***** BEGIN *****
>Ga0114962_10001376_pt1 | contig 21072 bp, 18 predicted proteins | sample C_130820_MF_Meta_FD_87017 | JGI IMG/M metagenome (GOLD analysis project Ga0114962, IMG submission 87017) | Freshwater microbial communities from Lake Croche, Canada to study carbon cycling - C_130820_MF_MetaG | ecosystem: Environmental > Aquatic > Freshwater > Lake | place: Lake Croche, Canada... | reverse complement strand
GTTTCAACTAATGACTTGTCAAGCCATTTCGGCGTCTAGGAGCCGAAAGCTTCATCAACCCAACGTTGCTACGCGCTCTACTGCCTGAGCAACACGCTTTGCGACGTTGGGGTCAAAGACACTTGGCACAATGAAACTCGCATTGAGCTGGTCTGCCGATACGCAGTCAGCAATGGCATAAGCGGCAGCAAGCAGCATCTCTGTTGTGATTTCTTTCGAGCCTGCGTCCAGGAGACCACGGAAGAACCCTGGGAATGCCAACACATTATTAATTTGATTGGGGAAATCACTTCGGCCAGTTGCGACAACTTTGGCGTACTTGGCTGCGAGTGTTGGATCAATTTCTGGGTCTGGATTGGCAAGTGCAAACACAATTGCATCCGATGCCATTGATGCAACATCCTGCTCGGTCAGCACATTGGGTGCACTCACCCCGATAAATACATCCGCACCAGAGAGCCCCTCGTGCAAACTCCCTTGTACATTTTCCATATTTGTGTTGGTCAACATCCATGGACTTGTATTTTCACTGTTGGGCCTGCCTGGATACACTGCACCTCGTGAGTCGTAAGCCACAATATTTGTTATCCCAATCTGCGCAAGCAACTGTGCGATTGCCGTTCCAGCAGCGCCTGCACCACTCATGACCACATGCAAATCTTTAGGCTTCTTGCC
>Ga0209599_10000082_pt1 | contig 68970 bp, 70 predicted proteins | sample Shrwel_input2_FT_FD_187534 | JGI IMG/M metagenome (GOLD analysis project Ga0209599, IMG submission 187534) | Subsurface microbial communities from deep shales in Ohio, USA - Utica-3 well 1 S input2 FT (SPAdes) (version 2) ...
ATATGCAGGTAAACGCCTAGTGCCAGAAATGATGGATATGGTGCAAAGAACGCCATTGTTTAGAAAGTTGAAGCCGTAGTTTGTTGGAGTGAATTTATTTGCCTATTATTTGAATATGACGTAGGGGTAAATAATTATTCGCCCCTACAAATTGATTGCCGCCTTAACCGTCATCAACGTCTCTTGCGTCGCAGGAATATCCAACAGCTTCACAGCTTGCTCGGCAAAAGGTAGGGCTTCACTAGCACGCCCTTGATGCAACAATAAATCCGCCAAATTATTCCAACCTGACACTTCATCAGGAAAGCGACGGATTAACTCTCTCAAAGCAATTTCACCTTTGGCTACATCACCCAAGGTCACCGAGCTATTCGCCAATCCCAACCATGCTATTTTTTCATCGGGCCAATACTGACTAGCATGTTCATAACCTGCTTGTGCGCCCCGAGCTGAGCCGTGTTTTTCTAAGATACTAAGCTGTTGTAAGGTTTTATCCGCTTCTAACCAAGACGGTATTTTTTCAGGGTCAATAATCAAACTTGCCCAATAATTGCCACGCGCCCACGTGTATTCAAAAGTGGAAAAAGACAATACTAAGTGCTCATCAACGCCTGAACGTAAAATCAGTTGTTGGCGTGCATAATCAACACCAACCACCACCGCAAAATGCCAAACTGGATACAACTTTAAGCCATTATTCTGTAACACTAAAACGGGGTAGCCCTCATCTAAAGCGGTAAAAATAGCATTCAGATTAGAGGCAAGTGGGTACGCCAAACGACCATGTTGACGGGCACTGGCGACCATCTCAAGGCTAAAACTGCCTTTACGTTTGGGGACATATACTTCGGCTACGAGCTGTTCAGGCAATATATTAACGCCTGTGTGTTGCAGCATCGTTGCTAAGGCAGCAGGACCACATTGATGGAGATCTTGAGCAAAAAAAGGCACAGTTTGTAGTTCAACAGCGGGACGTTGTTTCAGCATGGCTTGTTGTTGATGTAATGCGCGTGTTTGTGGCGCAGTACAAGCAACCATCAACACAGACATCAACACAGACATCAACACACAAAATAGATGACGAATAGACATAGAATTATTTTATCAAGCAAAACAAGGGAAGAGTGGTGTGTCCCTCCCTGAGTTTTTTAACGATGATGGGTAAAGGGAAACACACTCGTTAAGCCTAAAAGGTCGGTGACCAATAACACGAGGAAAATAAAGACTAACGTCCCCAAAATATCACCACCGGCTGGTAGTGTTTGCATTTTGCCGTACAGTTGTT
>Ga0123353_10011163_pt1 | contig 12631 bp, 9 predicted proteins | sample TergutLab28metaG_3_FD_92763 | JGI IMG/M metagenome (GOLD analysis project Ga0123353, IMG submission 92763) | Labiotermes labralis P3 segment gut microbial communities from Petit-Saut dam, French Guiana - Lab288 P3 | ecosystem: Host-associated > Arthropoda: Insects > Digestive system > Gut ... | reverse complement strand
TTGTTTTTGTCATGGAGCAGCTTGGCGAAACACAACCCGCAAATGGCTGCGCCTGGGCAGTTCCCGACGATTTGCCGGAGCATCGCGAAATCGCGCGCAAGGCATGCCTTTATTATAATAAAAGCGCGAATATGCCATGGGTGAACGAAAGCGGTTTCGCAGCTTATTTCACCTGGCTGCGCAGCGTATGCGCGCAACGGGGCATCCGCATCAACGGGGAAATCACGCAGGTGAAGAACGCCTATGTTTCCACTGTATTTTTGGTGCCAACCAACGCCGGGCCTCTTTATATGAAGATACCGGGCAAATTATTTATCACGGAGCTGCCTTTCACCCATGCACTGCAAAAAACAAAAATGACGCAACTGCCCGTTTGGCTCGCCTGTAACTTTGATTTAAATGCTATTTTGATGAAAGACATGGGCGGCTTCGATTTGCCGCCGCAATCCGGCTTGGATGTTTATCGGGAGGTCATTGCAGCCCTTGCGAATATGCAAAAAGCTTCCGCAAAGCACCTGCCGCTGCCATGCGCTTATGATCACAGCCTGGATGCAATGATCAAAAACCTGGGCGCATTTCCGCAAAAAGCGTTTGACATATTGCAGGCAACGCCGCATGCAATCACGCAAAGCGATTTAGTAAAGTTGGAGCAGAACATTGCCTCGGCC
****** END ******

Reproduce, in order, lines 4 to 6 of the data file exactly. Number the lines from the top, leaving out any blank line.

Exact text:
ATATGCAGGTAAACGCCTAGTGCCAGAAATGATGGATATGGTGCAAAGAACGCCATTGTTTAGAAAGTTGAAGCCGTAGTTTGTTGGAGTGAATTTATTTGCCTATTATTTGAATATGACGTAGGGGTAAATAATTATTCGCCCCTACAAATTGATTGCCGCCTTAACCGTCATCAACGTCTCTTGCGTCGCAGGAATATCCAACAGCTTCACAGCTTGCTCGGCAAAAGGTAGGGCTTCACTAGCACGCCCTTGATGCAACAATAAATCCGCCAAATTATTCCAACCTGACACTTCATCAGGAAAGCGACGGATTAACTCTCTCAAAGCAATTTCACCTTTGGCTACATCACCCAAGGTCACCGAGCTATTCGCCAATCCCAACCATGCTATTTTTTCATCGGGCCAATACTGACTAGCATGTTCATAACCTGCTTGTGCGCCCCGAGCTGAGCCGTGTTTTTCTAAGATACTAAGCTGTTGTAAGGTTTTATCCGCTTCTAACCAAGACGGTATTTTTTCAGGGTCAATAATCAAACTTGCCCAATAATTGCCACGCGCCCACGTGTATTCAAAAGTGGAAAAAGACAATACTAAGTGCTCATCAACGCCTGAACGTAAAATCAGTTGTTGGCGTGCATAATCAACACCAACCACCACCGCAAAATGCCAAACTGGATACAACTTTAAGCCATTATTCTGTAACACTAAAACGGGGTAGCCCTCATCTAAAGCGGTAAAAATAGCATTCAGATTAGAGGCAAGTGGGTACGCCAAACGACCATGTTGACGGGCACTGGCGACCATCTCAAGGCTAAAACTGCCTTTACGTTTGGGGACATATACTTCGGCTACGAGCTGTTCAGGCAATATATTAACGCCTGTGTGTTGCAGCATCGTTGCTAAGGCAGCAGGACCACATTGATGGAGATCTTGAGCAAAAAAAGGCACAGTTTGTAGTTCAACAGCGGGACGTTGTTTCAGCATGGCTTGTTGTTGATGTAATGCGCGTGTTTGTGGCGCAGTACAAGCAACCATCAACACAGACATCAACACAGACATCAACACACAAAATAGATGACGAATAGACATAGAATTATTTTATCAAGCAAAACAAGGGAAGAGTGGTGTGTCCCTCCCTGAGTTTTTTAACGATGATGGGTAAAGGGAAACACACTCGTTAAGCCTAAAAGGTCGGTGACCAATAACACGAGGAAAATAAAGACTAACGTCCCCAAAATATCACCACCGGCTGGTAGTGTTTGCATTTTGCCGTACAGTTGTT
>Ga0123353_10011163_pt1 | contig 12631 bp, 9 predicted proteins | sample TergutLab28metaG_3_FD_92763 | JGI IMG/M metagenome (GOLD analysis project Ga0123353, IMG submission 92763) | Labiotermes labralis P3 segment gut microbial communities from Petit-Saut dam, French Guiana - Lab288 P3 | ecosystem: Host-associated > Arthropoda: Insects > Digestive system > Gut ... | reverse complement strand
TTGTTTTTGTCATGGAGCAGCTTGGCGAAACACAACCCGCAAATGGCTGCGCCTGGGCAGTTCCCGACGATTTGCCGGAGCATCGCGAAATCGCGCGCAAGGCATGCCTTTATTATAATAAAAGCGCGAATATGCCATGGGTGAACGAAAGCGGTTTCGCAGCTTATTTCACCTGGCTGCGCAGCGTATGCGCGCAACGGGGCATCCGCATCAACGGGGAAATCACGCAGGTGAAGAACGCCTATGTTTCCACTGTATTTTTGGTGCCAACCAACGCCGGGCCTCTTTATATGAAGATACCGGGCAAATTATTTATCACGGAGCTGCCTTTCACCCATGCACTGCAAAAAACAAAAATGACGCAACTGCCCGTTTGGCTCGCCTGTAACTTTGATTTAAATGCTATTTTGATGAAAGACATGGGCGGCTTCGATTTGCCGCCGCAATCCGGCTTGGATGTTTATCGGGAGGTCATTGCAGCCCTTGCGAATATGCAAAAAGCTTCCGCAAAGCACCTGCCGCTGCCATGCGCTTATGATCACAGCCTGGATGCAATGATCAAAAACCTGGGCGCATTTCCGCAAAAAGCGTTTGACATATTGCAGGCAACGCCGCATGCAATCACGCAAAGCGATTTAGTAAAGTTGGAGCAGAACATTGCCTCGGCC